A Christmastime jewel heist sounds like the ideal setup for a sweeping action film. Throw in a luxurious private residence owned by a famous heiress as the setting and the screenplay practically writes itself. But a recent robbery in one of London’s toniest neighborhoods wasn’t conducted on a soundstage, but rather a carefully orchestrated true crime that is sure to keep the town buzzing through the holiday season.
In a new report in Forbes, every moment of the crime reads like a thriller. The 57-room mansion in question located at No. 8 Kensington Palace Gardens––a home directly across the street from Kensington Palace, the home of William, Kate and brood––belongs to Tamara Ecclestone, the Formula 1 heiress, and her husband Jay Rutland. Both of their dressing room safes were cracked and $67 million worth of precious jewelry was nabbed, including one bangle from Cartier worth $107,000 alone.
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Tamara Ecclestone, one of Bernie Ecclestone’s three daughters, is frequently documented wearing many of her prized gems, and it’s suspected that whoever participated in the caper didn’t have to search far to gather an inventory of sorts. In that aspect, this case is not dissimilar to Kim Kardashian’s Paris robbery in 2016.
Adding to the intrigue is the manner in which the theft took place. The residence is enormous, and the theft happened in a relatively fast 50 minutes or so, which means it’s likely the thieves had some familiarity with the place. This one-hour interval was crucial as it is nearly the exact amount of time between the first and second security sweeps conducted each night. An in-house security guard discovered the thieves as the second of the two sweeps occurred and they were able to flee, though more specific details have yet to surface.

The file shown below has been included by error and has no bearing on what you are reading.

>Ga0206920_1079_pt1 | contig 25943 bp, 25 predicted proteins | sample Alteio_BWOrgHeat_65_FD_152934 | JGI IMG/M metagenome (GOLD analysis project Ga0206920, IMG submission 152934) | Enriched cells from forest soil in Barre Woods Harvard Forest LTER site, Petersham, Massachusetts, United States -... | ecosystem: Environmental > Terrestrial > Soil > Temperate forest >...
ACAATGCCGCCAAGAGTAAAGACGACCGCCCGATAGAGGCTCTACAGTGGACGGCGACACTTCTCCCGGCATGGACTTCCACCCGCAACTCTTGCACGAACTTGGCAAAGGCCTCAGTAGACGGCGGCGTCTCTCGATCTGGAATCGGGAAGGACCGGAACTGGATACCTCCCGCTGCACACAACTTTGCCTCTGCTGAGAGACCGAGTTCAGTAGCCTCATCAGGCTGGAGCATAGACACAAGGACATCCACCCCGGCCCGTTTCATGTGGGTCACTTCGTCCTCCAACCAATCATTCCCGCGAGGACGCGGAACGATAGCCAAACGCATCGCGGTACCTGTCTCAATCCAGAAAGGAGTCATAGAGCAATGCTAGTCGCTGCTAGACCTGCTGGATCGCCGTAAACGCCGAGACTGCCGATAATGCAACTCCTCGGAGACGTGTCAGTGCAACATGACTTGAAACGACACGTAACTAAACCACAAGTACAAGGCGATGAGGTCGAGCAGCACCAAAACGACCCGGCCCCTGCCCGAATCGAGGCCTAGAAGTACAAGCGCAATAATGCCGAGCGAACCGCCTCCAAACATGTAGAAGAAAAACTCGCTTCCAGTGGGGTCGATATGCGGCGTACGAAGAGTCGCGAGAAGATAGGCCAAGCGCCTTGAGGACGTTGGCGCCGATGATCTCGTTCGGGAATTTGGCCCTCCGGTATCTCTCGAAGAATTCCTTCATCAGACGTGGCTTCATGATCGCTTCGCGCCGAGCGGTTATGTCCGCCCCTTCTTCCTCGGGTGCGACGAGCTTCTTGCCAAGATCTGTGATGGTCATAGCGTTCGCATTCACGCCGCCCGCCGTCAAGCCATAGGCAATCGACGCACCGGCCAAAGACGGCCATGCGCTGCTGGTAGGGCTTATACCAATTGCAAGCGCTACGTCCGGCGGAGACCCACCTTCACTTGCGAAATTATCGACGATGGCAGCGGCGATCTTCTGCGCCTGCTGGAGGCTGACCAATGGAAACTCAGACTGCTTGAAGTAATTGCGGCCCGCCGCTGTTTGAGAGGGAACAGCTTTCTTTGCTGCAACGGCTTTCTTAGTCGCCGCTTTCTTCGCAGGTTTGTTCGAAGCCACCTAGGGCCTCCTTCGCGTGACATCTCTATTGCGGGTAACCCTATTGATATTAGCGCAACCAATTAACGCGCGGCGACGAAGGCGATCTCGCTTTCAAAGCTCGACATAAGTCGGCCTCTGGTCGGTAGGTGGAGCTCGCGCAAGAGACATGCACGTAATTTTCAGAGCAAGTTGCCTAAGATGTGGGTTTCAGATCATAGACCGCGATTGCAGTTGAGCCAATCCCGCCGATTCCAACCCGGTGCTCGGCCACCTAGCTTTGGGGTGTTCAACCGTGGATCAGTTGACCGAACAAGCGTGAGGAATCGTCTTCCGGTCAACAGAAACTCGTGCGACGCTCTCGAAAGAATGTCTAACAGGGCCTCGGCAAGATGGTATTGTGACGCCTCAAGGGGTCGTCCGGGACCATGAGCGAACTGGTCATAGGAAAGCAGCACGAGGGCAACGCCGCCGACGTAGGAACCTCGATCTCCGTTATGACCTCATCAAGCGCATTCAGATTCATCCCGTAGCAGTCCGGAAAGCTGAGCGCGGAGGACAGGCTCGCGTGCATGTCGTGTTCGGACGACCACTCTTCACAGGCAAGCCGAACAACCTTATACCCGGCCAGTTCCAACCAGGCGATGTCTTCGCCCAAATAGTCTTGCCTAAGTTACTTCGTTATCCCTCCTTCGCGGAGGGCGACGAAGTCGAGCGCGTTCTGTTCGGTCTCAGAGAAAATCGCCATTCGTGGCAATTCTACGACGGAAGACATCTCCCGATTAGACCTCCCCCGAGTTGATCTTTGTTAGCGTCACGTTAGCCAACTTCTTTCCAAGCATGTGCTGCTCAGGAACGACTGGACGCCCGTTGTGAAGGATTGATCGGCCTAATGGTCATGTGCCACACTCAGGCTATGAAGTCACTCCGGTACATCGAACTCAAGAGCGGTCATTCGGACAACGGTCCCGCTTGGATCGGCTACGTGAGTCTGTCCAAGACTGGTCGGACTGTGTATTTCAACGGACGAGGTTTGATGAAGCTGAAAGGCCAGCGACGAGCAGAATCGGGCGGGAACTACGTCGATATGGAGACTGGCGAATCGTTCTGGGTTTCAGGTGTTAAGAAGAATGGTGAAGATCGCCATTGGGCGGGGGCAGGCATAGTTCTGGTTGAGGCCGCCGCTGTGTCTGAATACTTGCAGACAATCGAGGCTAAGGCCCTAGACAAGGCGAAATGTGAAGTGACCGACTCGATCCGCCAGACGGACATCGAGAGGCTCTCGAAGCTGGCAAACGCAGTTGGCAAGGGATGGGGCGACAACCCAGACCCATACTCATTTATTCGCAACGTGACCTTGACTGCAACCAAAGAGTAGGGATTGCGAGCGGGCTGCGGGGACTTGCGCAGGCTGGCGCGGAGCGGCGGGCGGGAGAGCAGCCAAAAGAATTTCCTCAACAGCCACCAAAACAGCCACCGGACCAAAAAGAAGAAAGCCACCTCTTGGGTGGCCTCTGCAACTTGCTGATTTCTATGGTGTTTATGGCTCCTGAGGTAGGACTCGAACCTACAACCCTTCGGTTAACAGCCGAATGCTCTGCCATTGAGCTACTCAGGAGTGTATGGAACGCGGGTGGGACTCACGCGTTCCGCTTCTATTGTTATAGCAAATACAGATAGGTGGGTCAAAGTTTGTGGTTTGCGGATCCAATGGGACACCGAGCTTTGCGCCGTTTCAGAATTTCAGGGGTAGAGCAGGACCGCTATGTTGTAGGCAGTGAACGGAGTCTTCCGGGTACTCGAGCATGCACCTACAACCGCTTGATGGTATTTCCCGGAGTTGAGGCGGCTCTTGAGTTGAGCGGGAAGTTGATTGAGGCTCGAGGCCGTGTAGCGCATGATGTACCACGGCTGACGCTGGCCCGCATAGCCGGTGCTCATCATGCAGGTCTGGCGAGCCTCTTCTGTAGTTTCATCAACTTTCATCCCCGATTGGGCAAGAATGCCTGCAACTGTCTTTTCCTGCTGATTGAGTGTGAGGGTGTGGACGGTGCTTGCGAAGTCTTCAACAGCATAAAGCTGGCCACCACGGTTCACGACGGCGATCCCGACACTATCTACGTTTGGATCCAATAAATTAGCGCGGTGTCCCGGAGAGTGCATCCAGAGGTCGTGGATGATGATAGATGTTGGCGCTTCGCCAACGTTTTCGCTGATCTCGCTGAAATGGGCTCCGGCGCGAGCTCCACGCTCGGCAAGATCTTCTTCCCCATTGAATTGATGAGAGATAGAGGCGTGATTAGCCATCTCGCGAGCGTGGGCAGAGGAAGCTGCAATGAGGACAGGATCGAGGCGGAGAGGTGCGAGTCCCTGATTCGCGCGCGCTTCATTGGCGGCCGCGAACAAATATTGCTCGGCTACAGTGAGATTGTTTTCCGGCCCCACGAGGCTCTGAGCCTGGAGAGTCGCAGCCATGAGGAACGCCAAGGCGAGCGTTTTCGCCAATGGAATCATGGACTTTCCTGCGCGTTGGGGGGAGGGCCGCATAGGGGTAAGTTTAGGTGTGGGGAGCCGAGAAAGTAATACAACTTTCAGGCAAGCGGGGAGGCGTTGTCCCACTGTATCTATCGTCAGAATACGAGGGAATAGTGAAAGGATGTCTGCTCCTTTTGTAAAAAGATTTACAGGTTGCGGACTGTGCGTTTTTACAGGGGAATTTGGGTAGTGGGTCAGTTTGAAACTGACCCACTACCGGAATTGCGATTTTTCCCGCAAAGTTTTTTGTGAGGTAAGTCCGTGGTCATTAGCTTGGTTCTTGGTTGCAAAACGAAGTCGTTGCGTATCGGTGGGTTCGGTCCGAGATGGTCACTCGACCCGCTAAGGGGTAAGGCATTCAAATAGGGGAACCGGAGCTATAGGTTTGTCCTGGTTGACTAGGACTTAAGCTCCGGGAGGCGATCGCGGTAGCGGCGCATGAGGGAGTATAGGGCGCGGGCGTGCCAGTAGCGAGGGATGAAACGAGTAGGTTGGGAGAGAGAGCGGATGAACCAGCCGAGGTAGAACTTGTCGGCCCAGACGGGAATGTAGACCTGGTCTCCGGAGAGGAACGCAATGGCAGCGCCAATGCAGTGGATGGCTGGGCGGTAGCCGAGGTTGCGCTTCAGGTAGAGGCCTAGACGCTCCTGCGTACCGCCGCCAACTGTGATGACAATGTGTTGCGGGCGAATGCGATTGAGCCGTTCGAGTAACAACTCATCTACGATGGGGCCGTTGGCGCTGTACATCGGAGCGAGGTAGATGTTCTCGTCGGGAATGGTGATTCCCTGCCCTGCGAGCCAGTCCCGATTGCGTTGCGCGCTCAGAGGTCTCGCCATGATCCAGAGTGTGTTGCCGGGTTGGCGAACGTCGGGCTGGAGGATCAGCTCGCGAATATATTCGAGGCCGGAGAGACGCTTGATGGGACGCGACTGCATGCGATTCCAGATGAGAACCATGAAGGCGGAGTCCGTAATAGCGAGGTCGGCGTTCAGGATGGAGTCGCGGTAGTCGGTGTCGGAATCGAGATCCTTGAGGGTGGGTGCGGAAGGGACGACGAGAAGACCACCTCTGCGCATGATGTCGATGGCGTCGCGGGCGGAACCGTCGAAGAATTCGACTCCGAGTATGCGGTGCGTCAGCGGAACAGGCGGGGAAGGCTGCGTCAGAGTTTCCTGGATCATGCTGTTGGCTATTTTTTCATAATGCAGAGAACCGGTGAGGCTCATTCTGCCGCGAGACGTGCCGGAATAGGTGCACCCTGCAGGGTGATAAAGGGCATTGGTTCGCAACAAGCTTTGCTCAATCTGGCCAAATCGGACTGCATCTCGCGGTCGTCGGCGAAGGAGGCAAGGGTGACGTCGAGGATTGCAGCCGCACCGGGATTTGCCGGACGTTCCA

Because the home is in such an exclusive neighborhood and only a stone’s throw from a royal residence, the security is fairly robust. The entire surrounding community is gated with patrolled streets which theoretically protect its affluent residents––a roster including billionaire moguls Roman Abramovich and Len Blavatnik. However, as the investigation notes, though the front of the Eccelstone manse is heavily guarded, the back garden abuts the Victorian church St. Mary Abbots, which sits at the end of a quiet residential lane. Could it have provided a discreet point of entry for the burglars?
The case is far from solved, but we’d venture to guess its third act will be no less exciting.